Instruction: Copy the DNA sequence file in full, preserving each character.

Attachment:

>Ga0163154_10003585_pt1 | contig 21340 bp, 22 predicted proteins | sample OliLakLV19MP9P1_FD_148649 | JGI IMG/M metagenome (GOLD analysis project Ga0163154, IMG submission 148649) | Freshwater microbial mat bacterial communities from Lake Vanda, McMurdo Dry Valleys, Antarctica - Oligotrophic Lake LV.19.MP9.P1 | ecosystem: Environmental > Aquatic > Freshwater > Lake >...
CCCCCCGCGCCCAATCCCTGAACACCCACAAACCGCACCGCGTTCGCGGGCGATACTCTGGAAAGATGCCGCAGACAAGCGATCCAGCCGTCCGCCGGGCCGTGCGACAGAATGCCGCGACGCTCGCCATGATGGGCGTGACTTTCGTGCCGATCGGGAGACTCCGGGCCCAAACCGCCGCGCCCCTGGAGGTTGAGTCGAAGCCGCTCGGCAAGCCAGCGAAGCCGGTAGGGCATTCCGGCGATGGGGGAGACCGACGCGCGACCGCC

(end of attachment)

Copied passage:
>Ga0163154_10003585_pt1 | contig 21340 bp, 22 predicted proteins | sample OliLakLV19MP9P1_FD_148649 | JGI IMG/M metagenome (GOLD analysis project Ga0163154, IMG submission 148649) | Freshwater microbial mat bacterial communities from Lake Vanda, McMurdo Dry Valleys, Antarctica - Oligotrophic Lake LV.19.MP9.P1 | ecosystem: Environmental > Aquatic > Freshwater > Lake >...
CCCCCCGCGCCCAATCCCTGAACACCCACAAACCGCACCGCGTTCGCGGGCGATACTCTGGAAAGATGCCGCAGACAAGCGATCCAGCCGTCCGCCGGGCCGTGCGACAGAATGCCGCGACGCTCGCCATGATGGGCGTGACTTTCGTGCCGATCGGGAGACTCCGGGCCCAAACCGCCGCGCCCCTGGAGGTTGAGTCGAAGCCGCTCGGCAAGCCAGCGAAGCCGGTAGGGCATTCCGGCGATGGGGGAGACCGACGCGCGACCGCC